I’ve also learned not to fixate on measuring much, unless I’m baking, of course. You can learn what a half teaspoon looks like in the palm of your hand by practice. My ingredients became simpler. I stopped, for example, playing around with so many varieties of salt, and kept just two by the stove, Diamond Crystal kosher salt and Maldon sea salt flakes, which I could sprinkle on when I wanted a little crunch on top. I kept only one olive oil in the house, a really good one made in Modesto, and coconut oil for stir-frying. The only dried herb I used was Mexican oregano. For any other herb, I would just go out and pick what I needed. I almost always made my own stock, but kept a can in the pantry for emergency use. I also kept in my pantry rice, polenta, and pasta. My kitchen equipment was simple. No dishwashing machine, no garbage disposal, no microwave. But I had never had any of these in my home kitchen, so it was nothing new.

The cover of "Six California Kitchens" (Chronicle Books) by Sally Schmitt, the original chef and owner of the French Laundry in Yountville.

The cover of “Six California Kitchens” (Chronicle Books) by Sally Schmitt, the original chef and owner of the French Laundry in Yountville.

Courtesy the Schmitt family

I never baked bread in my restaurants. I left it to the experts, who had the knowledge and equipment to do a good job. That didn’t change when we moved to Elk. There were good bakers up the road in Mendocino and Fort Bragg, and I felt it was important to support them by buying their bread.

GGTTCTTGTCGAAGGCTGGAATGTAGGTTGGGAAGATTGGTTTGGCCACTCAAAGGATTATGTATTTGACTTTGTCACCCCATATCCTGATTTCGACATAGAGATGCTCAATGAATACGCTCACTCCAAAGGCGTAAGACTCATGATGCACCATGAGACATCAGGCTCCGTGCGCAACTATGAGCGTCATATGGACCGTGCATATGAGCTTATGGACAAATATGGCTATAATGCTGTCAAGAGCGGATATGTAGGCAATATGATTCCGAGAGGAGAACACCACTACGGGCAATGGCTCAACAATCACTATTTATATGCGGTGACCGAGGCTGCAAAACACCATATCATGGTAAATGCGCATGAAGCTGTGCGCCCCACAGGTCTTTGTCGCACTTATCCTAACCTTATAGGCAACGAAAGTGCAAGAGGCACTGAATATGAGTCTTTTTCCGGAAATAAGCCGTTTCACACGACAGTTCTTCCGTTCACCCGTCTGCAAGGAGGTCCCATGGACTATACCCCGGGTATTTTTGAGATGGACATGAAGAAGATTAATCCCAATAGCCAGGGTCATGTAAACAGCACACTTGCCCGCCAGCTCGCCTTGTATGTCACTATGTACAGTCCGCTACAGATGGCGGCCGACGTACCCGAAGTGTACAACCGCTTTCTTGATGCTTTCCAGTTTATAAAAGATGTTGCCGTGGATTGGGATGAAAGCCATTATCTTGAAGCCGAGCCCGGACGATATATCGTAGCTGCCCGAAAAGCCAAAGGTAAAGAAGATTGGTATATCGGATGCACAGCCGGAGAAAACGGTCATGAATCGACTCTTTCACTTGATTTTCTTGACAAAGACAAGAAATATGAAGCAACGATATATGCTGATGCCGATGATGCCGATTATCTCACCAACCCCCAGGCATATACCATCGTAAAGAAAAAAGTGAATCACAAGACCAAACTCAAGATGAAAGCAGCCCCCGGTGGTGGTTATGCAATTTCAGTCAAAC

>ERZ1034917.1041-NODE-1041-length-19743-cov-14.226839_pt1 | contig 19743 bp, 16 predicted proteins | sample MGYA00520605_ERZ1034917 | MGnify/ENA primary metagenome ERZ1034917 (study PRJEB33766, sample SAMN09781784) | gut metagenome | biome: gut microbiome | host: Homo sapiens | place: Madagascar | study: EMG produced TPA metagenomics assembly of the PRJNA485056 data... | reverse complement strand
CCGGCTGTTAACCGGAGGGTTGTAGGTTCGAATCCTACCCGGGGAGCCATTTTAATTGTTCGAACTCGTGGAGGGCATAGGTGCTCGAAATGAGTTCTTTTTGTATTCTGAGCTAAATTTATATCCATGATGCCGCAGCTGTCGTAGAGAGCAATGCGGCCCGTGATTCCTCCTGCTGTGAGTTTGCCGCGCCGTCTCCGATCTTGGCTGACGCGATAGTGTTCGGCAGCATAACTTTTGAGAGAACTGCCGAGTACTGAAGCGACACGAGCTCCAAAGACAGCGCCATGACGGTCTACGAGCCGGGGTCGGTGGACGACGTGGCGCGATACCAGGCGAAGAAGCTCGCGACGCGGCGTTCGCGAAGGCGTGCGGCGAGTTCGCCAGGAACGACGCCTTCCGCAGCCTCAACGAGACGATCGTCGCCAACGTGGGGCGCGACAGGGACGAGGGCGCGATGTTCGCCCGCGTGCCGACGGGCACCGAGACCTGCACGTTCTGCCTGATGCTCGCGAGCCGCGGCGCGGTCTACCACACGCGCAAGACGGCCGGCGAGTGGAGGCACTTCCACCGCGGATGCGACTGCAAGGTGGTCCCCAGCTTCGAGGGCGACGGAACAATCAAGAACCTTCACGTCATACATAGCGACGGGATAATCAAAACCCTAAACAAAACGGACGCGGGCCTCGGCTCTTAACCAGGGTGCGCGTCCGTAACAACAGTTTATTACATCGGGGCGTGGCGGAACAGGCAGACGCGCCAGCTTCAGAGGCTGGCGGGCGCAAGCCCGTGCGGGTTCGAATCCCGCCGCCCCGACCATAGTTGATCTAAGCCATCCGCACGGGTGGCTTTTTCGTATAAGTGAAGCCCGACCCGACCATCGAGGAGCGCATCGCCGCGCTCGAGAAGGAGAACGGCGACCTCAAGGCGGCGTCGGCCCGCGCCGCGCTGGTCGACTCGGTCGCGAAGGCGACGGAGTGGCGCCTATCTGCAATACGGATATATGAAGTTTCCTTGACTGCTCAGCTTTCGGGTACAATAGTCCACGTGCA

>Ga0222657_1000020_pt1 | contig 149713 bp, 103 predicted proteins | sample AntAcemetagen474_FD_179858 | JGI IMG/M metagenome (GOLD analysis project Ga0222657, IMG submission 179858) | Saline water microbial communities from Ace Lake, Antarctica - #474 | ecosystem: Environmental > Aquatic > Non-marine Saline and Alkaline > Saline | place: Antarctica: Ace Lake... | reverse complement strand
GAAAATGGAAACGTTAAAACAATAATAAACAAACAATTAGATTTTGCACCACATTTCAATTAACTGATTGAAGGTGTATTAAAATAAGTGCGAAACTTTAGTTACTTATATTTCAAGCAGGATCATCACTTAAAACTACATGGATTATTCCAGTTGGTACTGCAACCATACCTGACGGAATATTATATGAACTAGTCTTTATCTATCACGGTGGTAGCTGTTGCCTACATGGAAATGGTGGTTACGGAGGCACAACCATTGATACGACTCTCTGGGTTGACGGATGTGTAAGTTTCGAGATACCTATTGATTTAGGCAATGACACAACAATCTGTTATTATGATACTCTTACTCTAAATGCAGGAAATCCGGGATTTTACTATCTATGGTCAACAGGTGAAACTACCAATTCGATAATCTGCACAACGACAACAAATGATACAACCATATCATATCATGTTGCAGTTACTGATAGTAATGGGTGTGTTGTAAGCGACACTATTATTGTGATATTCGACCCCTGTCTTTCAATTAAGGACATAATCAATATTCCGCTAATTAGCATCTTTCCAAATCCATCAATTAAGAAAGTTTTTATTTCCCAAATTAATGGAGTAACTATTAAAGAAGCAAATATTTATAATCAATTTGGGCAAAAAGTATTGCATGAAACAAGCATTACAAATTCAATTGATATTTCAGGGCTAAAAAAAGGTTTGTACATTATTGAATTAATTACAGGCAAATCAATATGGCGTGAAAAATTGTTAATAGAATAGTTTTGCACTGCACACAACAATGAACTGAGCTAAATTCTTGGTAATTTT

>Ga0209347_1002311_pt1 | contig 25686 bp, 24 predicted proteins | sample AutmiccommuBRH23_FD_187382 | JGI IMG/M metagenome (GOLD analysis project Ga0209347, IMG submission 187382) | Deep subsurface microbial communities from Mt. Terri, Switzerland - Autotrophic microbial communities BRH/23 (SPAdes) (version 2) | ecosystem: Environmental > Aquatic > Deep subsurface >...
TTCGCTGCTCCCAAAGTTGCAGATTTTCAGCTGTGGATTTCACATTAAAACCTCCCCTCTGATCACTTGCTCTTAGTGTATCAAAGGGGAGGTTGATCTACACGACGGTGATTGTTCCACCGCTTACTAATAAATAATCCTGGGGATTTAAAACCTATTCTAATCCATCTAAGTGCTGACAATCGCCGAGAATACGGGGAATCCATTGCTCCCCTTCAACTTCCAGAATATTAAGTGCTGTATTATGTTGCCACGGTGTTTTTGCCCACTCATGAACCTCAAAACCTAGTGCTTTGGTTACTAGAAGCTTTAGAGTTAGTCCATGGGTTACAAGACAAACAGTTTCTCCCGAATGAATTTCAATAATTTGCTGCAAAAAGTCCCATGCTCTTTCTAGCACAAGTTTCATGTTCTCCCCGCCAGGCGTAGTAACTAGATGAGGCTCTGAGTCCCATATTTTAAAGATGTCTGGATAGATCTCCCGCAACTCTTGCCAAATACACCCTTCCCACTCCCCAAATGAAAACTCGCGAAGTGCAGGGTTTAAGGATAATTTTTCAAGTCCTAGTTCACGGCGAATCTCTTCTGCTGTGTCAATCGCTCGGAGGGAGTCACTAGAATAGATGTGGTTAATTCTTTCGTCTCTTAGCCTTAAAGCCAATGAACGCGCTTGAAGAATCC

Inevitably, whenever I would see friends or former customers, they would always ask me, “Do you cook for yourself at all anymore?”

“Of course I do,” I would say. “That’s what I do.” I can’t imagine life without cooking.

Reprinted from “Six California Kitchens” by Sally Schmitt with permission from Chronicle Books, 2022. Photographs © Troyce Hoffman. Email [email protected]

Green eggs and ham from Sally Schmitt’s cookbook “Six California Kitchens.” The sauce gets its color from green herbs and chiles.

Green eggs and ham from Sally Schmitt’s cookbook “Six California Kitchens.” The sauce gets its color from green herbs and chiles.

Courtesy Troyce Hoffman for “Six California Kitchens”

Green Eggs & Ham

Serves 6

The sauce in this recipe, adapted from Sally Schmitt’s “Six Kitchens” (Chronicle Books), was inspired by a creamy green salsa she tasted many years ago at Señor Pico in San Francisco’s Ghirardelli Square. The sauce eventually made its way to this Green Eggs & Ham, a tribute to Dr. Seuss, which became an Easter brunch tradition for decades.

1 bunch fresh parsley

1 bunch fresh cilantro, including tender stems, plus more for garnish

1 bunch green onions (white and light green parts)

2 cups half-and-half

½ tsp. salt, plus more to taste

1 green poblano pepper, charred, peeled and chopped

2 or 3 small jalapeño peppers, depending on how hot you want the sauce

8 tablespoons butter, divided

2 tablespoons all-purpose flour

2 or 3 tablespoons chicken stock or cream, as needed

1 cup shredded Monterey Jack cheese

Freshly ground black pepper

12 thin slices ham

3 English muffins, halved

6 eggs

Sweet red chile powder

To make the green sauce, chop coarsely the parsley, cilantro and green onions. Transfer to a blender and add half-and-half and salt. Purée until smooth. Add to the blender the poblano pepper and jalapeños. Purée until smooth.